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I want to get the cursor icon in Windows. I think language I use isn't very important here, so I will just write pseudo code with WinAPI functions I'm trying to use:

c = CURSORINFO.new(20, 1, 1, POINT.new(1,1));
GetCursorInfo(c); #provides correctly filled structure with hCursor

DrawIcon(GetWindowDC(GetForegroundWindow()), 1, 1, c.hCursor);

So this part works fine, it draws current cursor on active window. But that's not what I want. I want to get an array of pixels, so I should draw it in memory.

I'm trying to do it like this:

hdc = CreateCompatibleDC(GetDC(0)); #returns non-zero int
canvas = CreateCompatibleBitmap(hdc, 256, 256); #returns non-zero int too

c = CURSORINFO.new(20, 1, 1, POINT.new(1,1));

DrawIcon(hdc, 1, 1, c.hCursor); #returns 1
GetPixel(hdc, 1, 1); #returns -1

Why doesn't GetPixel() return COLORREF? What am I missing?

I'm not very experienced with WinAPI, so I'm probably doing some stupid mistake.

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1 Answer 1

up vote 2 down vote accepted

You have to select the bitmap you create into the device context. If not, the GetPixel function will return CLR_INVALID (0xFFFFFFFF):

A bitmap must be selected within the device context, otherwise, CLR_INVALID is returned on all pixels.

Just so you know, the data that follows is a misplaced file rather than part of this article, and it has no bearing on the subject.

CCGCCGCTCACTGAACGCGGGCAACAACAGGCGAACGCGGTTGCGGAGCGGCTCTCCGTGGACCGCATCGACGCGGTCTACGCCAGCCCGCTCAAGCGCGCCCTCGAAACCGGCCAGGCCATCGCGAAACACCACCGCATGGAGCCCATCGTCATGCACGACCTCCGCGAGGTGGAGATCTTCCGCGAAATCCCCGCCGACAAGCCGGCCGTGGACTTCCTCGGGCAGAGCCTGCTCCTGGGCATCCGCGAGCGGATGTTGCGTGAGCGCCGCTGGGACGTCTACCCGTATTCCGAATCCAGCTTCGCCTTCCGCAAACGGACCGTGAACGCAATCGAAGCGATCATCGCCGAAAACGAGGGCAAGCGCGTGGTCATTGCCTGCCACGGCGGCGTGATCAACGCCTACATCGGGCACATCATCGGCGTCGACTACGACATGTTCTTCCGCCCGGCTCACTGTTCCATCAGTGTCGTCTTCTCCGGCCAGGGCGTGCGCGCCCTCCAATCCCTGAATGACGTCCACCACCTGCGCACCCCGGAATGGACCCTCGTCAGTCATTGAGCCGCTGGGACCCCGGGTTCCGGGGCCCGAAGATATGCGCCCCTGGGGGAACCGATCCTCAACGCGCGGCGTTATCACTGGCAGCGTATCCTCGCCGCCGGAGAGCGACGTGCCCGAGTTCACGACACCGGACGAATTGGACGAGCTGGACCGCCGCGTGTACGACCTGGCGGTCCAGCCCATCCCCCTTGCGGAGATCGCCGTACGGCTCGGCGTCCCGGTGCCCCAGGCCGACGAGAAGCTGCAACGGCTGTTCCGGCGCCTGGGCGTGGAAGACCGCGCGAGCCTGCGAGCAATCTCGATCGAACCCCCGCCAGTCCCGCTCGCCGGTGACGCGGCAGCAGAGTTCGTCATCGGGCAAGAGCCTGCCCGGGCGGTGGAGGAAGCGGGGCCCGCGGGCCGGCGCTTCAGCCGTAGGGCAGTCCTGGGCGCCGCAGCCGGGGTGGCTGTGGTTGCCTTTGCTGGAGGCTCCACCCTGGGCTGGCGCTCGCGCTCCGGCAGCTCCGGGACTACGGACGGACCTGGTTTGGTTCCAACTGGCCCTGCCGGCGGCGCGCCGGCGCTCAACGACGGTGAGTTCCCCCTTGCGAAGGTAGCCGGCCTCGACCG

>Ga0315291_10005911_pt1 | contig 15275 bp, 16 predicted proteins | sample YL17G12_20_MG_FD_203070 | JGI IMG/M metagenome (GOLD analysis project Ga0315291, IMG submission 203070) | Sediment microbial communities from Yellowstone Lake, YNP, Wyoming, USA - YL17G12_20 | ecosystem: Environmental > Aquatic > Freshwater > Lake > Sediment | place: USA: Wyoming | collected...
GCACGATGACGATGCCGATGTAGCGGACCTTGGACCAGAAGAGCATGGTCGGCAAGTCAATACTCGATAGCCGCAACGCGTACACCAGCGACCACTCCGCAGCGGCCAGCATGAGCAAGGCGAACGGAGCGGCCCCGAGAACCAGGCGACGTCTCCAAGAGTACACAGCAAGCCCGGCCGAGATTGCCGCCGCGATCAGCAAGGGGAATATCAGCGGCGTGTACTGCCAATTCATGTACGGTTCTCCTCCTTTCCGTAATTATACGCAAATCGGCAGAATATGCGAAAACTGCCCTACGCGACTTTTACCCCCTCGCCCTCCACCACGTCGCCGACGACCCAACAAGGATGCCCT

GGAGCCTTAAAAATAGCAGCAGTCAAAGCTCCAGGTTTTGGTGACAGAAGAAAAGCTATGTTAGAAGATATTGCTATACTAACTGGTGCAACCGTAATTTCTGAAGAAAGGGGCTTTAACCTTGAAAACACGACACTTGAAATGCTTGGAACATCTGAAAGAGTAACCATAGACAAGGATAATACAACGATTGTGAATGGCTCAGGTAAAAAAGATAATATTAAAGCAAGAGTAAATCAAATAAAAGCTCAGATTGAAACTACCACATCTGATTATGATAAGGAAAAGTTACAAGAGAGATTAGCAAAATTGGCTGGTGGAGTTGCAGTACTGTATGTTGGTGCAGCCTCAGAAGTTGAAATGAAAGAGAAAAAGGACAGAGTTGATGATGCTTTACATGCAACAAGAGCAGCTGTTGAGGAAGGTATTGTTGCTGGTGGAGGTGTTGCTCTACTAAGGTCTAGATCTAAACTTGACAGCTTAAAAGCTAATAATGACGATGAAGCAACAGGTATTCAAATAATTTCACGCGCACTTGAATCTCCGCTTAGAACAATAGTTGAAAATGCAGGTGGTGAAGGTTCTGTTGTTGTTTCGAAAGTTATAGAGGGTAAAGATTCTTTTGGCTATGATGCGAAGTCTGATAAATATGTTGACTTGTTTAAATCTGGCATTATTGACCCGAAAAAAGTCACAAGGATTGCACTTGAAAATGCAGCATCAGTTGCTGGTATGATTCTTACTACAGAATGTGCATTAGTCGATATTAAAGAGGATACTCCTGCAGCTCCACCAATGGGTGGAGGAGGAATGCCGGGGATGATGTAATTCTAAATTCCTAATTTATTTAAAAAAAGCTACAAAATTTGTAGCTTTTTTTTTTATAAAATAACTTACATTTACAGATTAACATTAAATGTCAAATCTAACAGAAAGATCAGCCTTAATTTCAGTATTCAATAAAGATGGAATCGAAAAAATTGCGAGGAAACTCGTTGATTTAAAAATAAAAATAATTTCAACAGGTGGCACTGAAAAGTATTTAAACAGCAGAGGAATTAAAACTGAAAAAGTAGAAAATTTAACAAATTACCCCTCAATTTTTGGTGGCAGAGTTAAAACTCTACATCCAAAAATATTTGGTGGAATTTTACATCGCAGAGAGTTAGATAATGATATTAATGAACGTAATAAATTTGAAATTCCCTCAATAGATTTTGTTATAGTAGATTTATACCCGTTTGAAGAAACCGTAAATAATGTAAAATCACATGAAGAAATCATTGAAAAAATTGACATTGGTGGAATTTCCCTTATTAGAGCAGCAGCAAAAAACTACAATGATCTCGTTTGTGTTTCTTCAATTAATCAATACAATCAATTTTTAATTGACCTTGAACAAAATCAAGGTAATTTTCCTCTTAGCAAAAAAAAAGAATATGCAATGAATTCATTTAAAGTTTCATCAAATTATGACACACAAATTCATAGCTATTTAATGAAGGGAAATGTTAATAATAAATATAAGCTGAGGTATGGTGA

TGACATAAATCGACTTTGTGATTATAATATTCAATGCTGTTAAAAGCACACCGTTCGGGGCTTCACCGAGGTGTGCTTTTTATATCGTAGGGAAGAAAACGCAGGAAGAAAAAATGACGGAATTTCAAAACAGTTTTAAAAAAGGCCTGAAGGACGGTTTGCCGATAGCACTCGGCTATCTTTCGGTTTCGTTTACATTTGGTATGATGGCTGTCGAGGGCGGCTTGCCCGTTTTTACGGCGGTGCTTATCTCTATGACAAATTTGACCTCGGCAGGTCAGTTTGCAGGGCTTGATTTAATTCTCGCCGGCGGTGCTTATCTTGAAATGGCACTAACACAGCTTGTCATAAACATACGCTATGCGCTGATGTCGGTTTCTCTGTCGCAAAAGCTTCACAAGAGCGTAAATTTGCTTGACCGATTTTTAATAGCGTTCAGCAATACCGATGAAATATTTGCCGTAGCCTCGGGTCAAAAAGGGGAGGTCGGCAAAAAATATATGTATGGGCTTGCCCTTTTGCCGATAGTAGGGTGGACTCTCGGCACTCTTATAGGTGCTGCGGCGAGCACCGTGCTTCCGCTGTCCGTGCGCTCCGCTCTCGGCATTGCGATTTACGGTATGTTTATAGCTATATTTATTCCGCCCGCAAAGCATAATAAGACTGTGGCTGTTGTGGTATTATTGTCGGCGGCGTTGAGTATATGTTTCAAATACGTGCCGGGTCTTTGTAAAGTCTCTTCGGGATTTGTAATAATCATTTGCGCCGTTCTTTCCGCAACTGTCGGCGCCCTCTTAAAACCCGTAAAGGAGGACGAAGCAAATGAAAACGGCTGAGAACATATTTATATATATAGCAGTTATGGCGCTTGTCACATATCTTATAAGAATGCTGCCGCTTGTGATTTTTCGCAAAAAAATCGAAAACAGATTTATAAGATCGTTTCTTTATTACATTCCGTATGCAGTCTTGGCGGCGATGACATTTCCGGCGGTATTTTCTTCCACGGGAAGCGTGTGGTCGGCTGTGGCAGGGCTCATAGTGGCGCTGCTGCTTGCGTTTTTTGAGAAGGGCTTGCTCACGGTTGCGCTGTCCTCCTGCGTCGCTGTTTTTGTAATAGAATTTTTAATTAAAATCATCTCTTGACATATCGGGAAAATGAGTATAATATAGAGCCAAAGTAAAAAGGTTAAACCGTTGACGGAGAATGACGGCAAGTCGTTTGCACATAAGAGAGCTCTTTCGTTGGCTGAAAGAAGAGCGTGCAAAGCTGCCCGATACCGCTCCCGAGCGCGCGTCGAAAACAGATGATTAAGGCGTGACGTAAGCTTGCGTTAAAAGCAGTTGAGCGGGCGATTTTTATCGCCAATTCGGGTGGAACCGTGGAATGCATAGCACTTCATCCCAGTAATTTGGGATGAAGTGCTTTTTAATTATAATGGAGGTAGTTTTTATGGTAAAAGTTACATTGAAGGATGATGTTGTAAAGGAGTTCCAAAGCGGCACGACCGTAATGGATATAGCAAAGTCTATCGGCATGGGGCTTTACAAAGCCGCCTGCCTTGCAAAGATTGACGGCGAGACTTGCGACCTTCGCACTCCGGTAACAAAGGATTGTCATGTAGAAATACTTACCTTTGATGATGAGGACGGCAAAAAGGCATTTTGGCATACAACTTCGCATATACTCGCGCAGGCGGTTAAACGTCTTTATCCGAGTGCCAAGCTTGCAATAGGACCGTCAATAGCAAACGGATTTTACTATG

Also, the pseudo-code you've shown is leaking objects badly. Whenever you call GetDC, you must call ReleaseDC when you're finished using it. And whenever you create a GDI object, you must destroy it when you're finished using it.

Finally, you appear to be assuming that the coordinates for the point of origin—that is, the upper left point—are (1, 1). They are actually (0, 0).

Here's the code I would write (error checking omitted for brevity):

// Get your device contexts.
HDC hdcScreen = GetDC(NULL);
HDC hdcMem = CreateCompatibleDC(hdcScreen);

// Create the bitmap to use as a canvas.
HBITMAP hbmCanvas = CreateCompatibleBitmap(hdcScreen, 256, 256);

// Select the bitmap into the device context.
HGDIOBJ hbmOld = SelectObject(hdcMem, hbmCanvas);

// Get information about the global cursor.
ci.cbSize = sizeof(ci);

// Draw the cursor into the canvas.
DrawIcon(hdcMem, 0, 0, ci.hCursor);

// Get the color of the pixel you're interested in.
COLORREF clr = GetPixel(hdcMem, 0, 0);

// Clean up after yourself.
SelectObject(hdcMem, hbmOld);

But one final caveat—the DrawIcon function will probably not work as you expect. It is limited to drawing an icon or cursor at the default size. On most systems, that will be 32x32. From the documentation:

DrawIcon draws the icon or cursor using the width and height specified by the system metric values for icons; for more information, see GetSystemMetrics.

Instead, you probably want to use the DrawIconEx function. The following code will draw the cursor at the actual size of the resource:

DrawIconEx(hdcMem, 0, 0, ci.hCursor, 0, 0, 0, NULL, DI_NORMAL);
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